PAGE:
Measure P raises millions of dollars for homeless services

Infographic showing where the measure P funding will be allocated
Connor Lin/Senior Staff

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Each day, more than 100 members of Berkeley’s homeless community rely on Dorothy Day House to eat breakfast and lunch, do laundry, shower and place their possessions in lockers — however, the nonprofit would not be able to do this without Measure P funds.

Today, Measure P serves Berkeley’s 1,108 homeless individuals, with 73% of them remaining unsheltered. It funds 13 city programs, including the Safe RV Parking Program and the Outdoor Shelter Program.

“How we help our homeless population is a reflection on who we are as a city,” said Mayor Jesse Arreguín in a statement. “With these funds, we can provide a thoughtful and caring approach towards solving the homeless crisis.”

“The Expansion of Services”: What Measure P is

Measure P was passed as a citywide ballot item in the November 2018 midterm elections to raise property transfer taxes on properties worth more than $1.5 million to increase funds for services that help the homeless community.

According to Arreguín, Measure P is essential in enabling the city to meet its “housing first goals” and to address homelessness by providing housing subsidies and other services for the homeless community.

In addition to increasing revenue, Measure P created the city’s Homeless Services Panel of Experts, which includes members with professional or lived experience with homelessness.

The Homeless Services Panel of Experts also advises the city on the allocation of resources and funds for the homeless community, with a special focus on Measure P.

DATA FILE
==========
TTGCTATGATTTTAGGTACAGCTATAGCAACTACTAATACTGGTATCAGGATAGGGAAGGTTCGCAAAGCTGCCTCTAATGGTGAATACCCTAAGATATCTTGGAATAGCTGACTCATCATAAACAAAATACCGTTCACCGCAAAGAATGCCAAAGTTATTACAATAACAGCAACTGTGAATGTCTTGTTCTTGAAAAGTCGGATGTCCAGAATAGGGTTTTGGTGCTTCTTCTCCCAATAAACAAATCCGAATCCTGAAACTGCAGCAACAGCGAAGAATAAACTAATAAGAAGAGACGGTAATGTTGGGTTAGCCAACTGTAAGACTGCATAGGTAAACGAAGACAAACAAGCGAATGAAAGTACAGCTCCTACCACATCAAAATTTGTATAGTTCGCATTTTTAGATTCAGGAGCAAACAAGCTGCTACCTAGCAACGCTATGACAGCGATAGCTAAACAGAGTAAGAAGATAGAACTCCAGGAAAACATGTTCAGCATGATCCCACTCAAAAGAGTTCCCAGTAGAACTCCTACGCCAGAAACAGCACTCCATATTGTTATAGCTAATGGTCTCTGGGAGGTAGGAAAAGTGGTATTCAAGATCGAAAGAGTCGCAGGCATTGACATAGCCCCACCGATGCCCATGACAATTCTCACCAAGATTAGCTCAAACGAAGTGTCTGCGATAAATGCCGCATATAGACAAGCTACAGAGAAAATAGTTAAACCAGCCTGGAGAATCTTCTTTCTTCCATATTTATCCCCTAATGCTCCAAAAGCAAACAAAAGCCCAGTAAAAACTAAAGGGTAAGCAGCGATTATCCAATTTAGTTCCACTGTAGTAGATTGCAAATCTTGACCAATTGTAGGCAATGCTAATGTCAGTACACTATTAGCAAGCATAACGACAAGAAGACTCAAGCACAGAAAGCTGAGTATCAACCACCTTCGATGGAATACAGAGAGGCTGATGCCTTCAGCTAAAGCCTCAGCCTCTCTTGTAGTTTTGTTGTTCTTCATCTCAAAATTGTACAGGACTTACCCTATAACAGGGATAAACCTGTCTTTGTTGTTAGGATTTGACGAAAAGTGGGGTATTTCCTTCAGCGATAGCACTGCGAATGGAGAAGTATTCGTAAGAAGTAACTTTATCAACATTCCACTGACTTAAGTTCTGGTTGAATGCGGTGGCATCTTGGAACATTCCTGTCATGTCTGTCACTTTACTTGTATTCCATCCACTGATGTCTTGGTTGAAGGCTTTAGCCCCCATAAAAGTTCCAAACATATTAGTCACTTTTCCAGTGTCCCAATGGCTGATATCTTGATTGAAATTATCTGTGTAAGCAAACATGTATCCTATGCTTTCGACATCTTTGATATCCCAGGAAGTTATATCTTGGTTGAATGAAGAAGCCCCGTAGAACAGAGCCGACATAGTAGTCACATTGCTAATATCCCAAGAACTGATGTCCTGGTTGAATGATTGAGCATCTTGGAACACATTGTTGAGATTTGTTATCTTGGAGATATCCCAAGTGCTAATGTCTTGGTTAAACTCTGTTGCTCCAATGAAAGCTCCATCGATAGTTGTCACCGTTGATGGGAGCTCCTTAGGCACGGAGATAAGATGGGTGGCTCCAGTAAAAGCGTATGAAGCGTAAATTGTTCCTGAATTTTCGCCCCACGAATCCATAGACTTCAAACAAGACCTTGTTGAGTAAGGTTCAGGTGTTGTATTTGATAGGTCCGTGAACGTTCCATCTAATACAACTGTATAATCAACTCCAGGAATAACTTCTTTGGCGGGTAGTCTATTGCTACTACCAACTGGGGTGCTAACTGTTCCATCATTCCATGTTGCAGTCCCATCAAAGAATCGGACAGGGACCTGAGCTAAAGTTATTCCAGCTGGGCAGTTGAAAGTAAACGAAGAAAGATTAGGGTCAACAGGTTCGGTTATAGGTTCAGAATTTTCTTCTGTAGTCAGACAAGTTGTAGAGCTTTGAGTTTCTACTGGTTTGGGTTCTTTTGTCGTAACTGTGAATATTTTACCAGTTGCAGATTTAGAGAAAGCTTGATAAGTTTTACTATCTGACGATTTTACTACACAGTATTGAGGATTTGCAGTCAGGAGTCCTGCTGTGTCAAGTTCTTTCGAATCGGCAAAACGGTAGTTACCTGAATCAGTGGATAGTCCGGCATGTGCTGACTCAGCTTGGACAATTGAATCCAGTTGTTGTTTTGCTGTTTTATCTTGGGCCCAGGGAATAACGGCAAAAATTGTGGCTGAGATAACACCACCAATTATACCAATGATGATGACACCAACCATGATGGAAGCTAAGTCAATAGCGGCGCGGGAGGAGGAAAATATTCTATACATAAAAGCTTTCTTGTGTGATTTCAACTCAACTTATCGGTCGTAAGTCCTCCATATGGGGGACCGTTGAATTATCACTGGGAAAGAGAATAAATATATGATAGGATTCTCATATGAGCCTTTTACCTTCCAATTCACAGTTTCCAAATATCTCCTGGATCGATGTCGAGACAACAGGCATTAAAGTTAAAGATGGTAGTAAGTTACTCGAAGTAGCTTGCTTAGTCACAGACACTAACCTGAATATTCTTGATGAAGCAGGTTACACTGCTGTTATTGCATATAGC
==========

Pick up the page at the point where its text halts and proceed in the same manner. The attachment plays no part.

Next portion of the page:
With the input from the Homeless Services Panel of Experts, City Council voted in December 2019 to allocate about $2.5 million for fiscal year 2020 and $11.7 million to the measure for fiscal year 2021, amounting to $14,272,629 for both years.

“I supported the Measure P funding allocations, and the expansion of our services,” said City Councilmember Sophie Hahn in an email. “These are the purposes for which Measure P was passed by the voters, and I am eager to move forward to meet urgent needs in our community.”

Where the money goes

Measure P allocations also fund a variety of programs throughout the city that help serve the homeless community.

The Pathways STAIR Center, which shelters homeless individuals and helps them find permanent housing, is one of many city programs that receives Measure P funding.

In addition to the $2,415,000 from the measure to fund the program in fiscal year 2021, the Pathways STAIR Center was also granted $705,000 to facilitate its expansion.

In fiscal year 2020, the measure also included $1.2 million in funds for 5150 Response and Transport, a service that provides transportation to a medical facility for people experiencing a medical or mental health crisis. A year later, for fiscal year 2021, the amount doubled, providing 5150 Response and Transport with $2.4 million.

Measure P also granted $2.5 million to permanent housing subsidies that same year.

Additionally, Dorothy Day House received $321,340 for fiscal year 2021 for its emergency shelter, which houses homeless individuals during harsh weather, as well as its daytime drop-in program, which provides food to the homeless community.

While David Stegman, executive director of Dorothy Day House, expressed gratitude for the funding, he also added that the funding will not provide a sufficient cost-of-living adjustment for its workers.

The tensions: Whom should the money should go to?